It’s been almost a year since I wrote about how email is a dead medium (for me, anyway) and that we were all in a now-or-never moment to either embrace the social movement or forever be lagging behind. Months later, I’ve been noticing something with my own patterns of staying connected that almost worries me.
A friend of mine recently updated his Facebook status to ask if anyone was going to hire him, and I realized that I had no idea what he was up to. I knew that he was finishing up his second year of public policy field work in Niger, but we really hadn’t kept in touch. We’d both fallen out of email communication, blog postings became more and more sporadic, and attempts at communicating in 140-character bursts or through status updates weren’t quite cutting it.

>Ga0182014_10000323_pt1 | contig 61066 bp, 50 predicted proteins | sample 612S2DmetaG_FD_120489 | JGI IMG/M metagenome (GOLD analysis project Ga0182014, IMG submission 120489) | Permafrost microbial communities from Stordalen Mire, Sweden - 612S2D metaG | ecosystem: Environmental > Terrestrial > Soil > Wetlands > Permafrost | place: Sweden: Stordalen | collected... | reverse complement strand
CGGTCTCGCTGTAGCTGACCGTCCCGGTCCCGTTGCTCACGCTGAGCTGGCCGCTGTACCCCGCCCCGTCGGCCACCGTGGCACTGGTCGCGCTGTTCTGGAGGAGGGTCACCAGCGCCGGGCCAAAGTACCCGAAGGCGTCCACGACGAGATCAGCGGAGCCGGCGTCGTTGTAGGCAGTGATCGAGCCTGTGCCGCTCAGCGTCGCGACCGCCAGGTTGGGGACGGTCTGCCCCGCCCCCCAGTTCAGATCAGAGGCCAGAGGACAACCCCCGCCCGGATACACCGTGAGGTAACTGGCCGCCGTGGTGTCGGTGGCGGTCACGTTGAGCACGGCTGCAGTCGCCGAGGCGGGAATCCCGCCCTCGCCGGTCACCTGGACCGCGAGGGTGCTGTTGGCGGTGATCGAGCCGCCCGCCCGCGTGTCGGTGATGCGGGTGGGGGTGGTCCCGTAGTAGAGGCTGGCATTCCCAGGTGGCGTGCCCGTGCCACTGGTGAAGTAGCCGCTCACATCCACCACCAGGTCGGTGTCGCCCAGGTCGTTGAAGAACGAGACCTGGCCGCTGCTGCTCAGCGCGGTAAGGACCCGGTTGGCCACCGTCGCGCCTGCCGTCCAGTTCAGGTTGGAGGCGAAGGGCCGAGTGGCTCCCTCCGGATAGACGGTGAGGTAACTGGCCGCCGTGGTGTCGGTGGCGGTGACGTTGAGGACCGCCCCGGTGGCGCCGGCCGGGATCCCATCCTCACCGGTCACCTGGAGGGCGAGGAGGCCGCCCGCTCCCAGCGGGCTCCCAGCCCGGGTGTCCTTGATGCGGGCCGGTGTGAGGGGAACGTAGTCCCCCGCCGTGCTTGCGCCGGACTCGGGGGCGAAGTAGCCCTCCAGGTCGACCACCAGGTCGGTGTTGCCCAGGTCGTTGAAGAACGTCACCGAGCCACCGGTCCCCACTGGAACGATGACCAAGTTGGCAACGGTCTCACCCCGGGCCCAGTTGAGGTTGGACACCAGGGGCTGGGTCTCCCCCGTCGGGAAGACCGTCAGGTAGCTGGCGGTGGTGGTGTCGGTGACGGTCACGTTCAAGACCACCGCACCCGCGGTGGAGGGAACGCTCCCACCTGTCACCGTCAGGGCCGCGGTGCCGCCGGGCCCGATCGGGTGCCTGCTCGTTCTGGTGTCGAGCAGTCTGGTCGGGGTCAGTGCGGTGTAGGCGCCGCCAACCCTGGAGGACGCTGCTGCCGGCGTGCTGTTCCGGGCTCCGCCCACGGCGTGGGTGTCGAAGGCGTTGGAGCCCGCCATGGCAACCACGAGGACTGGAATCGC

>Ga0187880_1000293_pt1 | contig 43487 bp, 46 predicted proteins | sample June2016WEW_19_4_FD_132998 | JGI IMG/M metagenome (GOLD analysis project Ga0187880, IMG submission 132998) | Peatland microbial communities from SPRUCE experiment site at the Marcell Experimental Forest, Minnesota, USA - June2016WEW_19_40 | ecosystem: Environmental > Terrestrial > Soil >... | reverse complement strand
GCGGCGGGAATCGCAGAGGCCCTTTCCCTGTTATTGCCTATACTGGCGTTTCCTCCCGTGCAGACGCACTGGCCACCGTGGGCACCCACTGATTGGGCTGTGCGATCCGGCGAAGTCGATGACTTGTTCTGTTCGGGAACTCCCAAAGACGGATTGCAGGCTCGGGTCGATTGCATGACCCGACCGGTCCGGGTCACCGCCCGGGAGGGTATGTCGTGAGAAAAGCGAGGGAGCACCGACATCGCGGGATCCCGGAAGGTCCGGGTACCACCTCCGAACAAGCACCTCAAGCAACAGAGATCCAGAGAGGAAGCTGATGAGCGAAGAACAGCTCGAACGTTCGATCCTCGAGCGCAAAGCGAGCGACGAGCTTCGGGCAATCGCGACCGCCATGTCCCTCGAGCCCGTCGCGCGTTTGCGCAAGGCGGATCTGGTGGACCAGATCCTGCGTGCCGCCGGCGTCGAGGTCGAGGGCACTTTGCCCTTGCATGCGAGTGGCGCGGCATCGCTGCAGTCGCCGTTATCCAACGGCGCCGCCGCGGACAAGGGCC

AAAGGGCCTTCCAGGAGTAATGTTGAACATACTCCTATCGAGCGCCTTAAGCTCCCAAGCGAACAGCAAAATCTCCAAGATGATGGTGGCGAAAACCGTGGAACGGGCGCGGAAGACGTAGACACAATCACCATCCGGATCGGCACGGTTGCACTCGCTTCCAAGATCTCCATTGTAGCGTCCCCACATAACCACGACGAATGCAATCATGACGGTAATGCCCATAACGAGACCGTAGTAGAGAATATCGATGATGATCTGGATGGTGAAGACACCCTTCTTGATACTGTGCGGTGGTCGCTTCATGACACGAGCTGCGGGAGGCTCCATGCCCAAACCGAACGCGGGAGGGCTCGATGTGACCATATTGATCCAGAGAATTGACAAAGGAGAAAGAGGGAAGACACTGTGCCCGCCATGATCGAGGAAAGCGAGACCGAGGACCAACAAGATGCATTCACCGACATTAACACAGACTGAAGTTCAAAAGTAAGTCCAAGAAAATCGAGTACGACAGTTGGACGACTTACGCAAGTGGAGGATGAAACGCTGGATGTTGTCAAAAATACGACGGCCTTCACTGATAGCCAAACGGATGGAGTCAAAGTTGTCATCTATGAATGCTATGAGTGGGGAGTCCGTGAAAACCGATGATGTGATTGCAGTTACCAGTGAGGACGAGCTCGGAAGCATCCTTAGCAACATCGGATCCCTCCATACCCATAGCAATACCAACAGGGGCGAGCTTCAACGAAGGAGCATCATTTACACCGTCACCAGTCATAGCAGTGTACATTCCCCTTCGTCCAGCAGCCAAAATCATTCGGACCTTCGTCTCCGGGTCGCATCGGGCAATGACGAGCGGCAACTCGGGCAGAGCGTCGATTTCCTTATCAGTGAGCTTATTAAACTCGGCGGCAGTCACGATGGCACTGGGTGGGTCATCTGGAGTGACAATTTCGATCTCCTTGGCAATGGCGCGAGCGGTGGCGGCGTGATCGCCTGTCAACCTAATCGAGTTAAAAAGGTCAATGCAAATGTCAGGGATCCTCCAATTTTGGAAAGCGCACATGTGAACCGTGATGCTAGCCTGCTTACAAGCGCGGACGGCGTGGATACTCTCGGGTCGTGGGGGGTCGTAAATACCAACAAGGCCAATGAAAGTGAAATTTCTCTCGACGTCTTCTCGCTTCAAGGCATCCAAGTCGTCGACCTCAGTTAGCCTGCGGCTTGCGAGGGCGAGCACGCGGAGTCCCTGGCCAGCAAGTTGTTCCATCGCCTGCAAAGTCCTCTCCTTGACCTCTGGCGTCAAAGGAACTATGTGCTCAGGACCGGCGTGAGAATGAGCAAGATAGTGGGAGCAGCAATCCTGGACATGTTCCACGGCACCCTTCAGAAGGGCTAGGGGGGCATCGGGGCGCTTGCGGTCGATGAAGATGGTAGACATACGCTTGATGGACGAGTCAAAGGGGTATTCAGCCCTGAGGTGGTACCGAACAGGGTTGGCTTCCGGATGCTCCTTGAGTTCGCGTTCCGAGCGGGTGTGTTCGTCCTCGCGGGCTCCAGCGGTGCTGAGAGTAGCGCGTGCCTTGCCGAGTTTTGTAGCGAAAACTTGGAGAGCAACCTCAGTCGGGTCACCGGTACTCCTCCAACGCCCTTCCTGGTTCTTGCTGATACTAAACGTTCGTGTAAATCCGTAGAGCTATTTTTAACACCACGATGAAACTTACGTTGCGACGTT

As I’m trying to finish mapping out a curriculum for an online social media course for the upcoming school year, I’ve been thinking about how to sustain connections, to maintain ongoing conversations of substance. It’s become obvious that you need to stay with it. Twitter doesn’t become all that useful until you build a network of people to follow, start posting on your own, and start dialoguing within your network. Facebook isn’t much fun without any friends to keep track of. Even blogging can become somewhat of an isolating experience without a small collection of regular readers and commenters.
I’ll admit that I should probably start writing that lengthy email to my friend to get caught up with the last year or so, just to make sure that we actually connect.